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Zimmer: It's important Vikings stand for the national anthem

On Wednesday, NFL owners approved a new policy regarding the national anthem.

Not much is expected to change with the Vikings, according to head coach Mike Zimmer.

“I was proud of my team last year,” Zimmer said Wednesday following an offseason practice in Eagan. “They stood for the anthem. I think it’s important we stand for the anthem. I think it’s important we represent our country the right way. A lot of people have — I probably shouldn’t get on a tangent, right? — but a lot of people have died for that flag. That flag represents our country and what we stand for. And so, I think that’s important. I’ll stop there.”

During owner’s meetings in Atlanta this week, owners voted to enact a new policy for 2018 that requires teams and personnel on the sideline to stand for the national anthem, but players and personnel now have the option to stay in the locker room if they don’t want to stand.

With the rule tweak, the NFL also put the onus on teams to create their own individual policies. The league will fine teams, not players, if a player doesn’t stand for the national anthem. A player could then be fined by his team.

A handful of NFL players knelt or sat during the national anthem at points during the 2017 regular season, including the Raiders’ Marshawn Lynch, the Seahawks’ Michael Bennett and the 49ers’ Eric Reid. They carried on protest headlined in 2016 by Colin Kaepernick, who sat and then knelt during national anthems to protest police brutality and racial injustice in America.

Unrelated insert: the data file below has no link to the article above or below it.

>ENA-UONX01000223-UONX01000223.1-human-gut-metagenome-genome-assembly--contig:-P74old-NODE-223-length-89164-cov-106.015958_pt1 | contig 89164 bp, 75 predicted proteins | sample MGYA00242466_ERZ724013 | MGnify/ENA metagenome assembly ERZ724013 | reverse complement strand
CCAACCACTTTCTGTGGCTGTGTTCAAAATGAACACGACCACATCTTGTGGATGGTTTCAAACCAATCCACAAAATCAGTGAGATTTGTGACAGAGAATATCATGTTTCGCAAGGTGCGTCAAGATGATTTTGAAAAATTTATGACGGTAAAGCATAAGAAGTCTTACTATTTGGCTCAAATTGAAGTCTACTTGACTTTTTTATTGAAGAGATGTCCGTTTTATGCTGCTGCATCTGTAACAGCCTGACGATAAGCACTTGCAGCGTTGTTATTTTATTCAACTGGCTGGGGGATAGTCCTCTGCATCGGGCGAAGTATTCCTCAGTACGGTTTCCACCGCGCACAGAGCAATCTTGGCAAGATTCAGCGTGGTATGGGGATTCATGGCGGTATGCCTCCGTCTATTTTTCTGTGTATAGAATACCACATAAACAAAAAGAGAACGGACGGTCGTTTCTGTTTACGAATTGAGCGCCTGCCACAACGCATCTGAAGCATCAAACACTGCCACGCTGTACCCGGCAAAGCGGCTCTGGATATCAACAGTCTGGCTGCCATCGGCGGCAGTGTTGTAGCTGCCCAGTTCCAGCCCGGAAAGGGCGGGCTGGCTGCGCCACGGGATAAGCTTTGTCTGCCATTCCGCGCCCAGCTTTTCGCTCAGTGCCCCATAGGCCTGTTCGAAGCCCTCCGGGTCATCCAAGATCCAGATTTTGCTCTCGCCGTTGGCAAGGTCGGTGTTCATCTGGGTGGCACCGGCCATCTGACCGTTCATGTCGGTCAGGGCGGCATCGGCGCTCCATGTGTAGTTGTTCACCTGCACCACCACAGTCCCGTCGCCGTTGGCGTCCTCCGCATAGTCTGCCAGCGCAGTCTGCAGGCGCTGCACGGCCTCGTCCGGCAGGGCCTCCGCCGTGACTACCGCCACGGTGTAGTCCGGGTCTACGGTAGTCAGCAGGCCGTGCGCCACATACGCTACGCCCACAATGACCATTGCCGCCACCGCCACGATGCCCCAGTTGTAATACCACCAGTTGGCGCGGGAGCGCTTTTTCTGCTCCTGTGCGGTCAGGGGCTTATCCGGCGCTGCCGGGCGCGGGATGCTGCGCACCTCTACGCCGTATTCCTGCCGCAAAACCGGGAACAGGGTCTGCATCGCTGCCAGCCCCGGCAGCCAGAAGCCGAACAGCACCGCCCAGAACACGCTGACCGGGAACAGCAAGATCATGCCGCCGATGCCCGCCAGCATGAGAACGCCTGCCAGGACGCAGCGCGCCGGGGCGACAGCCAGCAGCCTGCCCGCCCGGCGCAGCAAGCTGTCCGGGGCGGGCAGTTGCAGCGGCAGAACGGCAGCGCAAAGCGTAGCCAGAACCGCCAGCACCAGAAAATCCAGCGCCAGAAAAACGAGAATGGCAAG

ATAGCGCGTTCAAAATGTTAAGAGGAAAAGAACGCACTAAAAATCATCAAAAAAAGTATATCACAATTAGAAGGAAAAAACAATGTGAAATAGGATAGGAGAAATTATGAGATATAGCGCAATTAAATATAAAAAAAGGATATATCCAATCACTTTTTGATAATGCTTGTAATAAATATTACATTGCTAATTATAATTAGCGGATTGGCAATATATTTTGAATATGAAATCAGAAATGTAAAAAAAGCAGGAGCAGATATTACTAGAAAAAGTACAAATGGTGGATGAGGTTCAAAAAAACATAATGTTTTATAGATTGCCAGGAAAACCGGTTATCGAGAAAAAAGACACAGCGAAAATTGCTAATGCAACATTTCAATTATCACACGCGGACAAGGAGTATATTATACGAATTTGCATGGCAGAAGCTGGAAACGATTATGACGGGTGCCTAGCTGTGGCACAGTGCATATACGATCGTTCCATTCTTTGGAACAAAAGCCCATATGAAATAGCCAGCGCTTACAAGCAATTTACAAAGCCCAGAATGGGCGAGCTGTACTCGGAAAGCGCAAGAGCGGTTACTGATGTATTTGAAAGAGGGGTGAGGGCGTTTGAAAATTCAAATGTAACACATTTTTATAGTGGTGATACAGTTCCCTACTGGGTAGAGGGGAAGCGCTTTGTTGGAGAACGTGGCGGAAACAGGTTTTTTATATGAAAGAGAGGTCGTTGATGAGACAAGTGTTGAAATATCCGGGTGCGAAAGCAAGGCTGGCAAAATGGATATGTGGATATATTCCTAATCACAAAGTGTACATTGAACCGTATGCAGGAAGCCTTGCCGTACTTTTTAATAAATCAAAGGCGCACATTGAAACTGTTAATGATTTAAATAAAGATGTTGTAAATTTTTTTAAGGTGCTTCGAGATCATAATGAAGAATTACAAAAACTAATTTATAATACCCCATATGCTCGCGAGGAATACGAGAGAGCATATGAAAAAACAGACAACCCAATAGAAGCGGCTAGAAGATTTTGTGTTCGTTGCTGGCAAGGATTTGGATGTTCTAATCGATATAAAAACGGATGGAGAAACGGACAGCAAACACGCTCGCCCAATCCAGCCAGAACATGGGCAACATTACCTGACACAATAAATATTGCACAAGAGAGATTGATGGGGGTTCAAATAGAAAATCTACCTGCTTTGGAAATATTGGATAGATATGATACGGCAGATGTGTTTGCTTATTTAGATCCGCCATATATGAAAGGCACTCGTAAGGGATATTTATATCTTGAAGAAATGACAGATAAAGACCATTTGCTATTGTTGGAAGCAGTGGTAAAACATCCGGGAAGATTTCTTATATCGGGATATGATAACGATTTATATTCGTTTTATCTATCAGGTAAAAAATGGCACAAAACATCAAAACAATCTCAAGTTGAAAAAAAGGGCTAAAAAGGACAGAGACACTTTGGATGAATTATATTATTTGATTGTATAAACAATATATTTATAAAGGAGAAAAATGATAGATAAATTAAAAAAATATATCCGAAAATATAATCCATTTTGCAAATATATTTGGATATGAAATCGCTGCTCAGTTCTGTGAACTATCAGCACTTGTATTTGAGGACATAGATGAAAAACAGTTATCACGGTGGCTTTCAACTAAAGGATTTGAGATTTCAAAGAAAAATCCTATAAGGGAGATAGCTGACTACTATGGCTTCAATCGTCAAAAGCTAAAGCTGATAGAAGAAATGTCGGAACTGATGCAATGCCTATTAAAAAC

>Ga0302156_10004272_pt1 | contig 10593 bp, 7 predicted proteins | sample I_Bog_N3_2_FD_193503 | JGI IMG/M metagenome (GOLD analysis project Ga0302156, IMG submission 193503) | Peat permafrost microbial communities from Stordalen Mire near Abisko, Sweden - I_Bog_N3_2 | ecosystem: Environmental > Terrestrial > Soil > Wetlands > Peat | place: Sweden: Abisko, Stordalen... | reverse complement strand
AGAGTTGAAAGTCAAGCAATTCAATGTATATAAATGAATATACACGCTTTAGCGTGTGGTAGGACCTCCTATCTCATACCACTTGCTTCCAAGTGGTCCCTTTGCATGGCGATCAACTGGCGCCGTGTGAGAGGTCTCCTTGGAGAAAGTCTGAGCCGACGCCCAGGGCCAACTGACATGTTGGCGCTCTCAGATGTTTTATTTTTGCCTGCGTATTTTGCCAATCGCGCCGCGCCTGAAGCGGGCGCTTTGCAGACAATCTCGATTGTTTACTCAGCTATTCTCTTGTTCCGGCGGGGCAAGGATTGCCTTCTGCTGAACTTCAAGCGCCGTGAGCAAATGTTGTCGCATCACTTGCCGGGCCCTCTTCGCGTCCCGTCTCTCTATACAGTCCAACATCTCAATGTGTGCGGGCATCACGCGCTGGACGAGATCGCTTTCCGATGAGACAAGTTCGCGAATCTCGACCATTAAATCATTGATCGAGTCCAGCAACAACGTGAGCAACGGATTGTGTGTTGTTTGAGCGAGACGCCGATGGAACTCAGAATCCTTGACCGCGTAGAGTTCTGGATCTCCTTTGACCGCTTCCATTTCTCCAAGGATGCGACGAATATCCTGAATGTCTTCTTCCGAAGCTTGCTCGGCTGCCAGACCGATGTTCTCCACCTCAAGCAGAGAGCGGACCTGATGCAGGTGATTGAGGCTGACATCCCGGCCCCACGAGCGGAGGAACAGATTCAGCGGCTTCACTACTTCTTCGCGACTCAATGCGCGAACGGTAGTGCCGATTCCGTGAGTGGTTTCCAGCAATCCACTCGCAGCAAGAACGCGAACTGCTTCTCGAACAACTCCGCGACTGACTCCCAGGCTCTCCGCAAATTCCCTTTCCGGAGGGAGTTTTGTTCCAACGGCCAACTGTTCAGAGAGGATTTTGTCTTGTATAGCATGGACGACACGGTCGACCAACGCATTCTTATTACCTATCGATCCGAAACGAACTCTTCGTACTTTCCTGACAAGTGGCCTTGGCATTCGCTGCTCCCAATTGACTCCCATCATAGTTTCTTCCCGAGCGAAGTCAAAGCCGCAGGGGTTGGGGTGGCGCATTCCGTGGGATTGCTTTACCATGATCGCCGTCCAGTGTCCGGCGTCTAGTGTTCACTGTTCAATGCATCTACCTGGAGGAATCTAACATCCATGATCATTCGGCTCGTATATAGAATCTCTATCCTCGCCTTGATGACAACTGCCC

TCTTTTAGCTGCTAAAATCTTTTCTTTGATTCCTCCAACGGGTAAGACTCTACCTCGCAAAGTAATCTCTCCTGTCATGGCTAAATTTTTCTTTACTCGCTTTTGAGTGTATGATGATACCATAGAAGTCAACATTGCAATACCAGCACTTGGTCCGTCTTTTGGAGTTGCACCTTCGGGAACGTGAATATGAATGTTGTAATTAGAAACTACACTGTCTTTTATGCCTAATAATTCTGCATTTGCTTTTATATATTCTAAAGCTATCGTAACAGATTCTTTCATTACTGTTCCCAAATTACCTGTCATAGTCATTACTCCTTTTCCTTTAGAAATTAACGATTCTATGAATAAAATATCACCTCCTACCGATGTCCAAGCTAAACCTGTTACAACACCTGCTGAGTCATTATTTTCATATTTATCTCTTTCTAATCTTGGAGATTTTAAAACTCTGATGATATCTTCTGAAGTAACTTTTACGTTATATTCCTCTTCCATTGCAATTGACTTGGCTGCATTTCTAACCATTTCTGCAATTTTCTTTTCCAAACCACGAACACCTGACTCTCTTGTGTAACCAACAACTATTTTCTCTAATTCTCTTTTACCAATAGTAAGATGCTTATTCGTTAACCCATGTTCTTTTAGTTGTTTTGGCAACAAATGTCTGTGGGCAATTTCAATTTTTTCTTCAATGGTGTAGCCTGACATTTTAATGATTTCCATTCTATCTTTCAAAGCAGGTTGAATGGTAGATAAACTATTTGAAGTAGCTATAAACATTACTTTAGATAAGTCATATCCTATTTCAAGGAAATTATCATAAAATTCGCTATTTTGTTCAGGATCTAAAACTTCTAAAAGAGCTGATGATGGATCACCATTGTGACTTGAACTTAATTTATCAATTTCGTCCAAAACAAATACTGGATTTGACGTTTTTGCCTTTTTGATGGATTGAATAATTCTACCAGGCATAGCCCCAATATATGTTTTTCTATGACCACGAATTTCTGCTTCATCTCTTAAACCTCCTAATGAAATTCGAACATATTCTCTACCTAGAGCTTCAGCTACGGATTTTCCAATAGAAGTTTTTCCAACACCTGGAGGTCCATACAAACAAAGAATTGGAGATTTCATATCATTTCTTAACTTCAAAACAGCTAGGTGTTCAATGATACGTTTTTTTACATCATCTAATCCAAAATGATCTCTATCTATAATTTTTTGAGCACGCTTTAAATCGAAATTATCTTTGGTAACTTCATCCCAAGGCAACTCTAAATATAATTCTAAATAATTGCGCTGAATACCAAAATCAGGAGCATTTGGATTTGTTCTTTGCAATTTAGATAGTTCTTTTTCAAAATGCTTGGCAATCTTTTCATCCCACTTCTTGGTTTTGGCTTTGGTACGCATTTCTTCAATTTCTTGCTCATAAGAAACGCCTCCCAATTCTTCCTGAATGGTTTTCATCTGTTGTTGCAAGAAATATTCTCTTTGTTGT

Most teams in the league, like the Vikings, didn’t have a player sit or kneel during the anthem in the regular season last year.

In September, following President Donald Trump’s comments criticizing anthem protesters in the NFL, the Vikings (and several teams) took on variations of standing for the anthem without kneeling or sitting. Vikings owners Zygi and Mark Wilf, along with general manager Rick Spielman, interlocked arms along the sideline with the majority of players prior to the Week 3 win vs. Tampa Bay.

The Vikings’ longest-tenured player, defensive end Brian Robison, said he’ll continue to “stand up for that flag,” but he doesn’t have a problem with other players who protest.

“For me, I’m going to go out there and I’m going to stand up for that flag,” said Robison, the 35-year-old Texan. “At the same time, our military has fought for those freedoms to allow those guys to have that decision. Whether we agree or disagree with what their decision is, it doesn’t matter; not part of it. That’s their freedom to do what they want to do.”

Receiver Stefon Diggs declined to discuss the NFL’s new policy allowing players to stay in the locker room for the national anthem, other than saying he doesn’t want to draw attention to himself.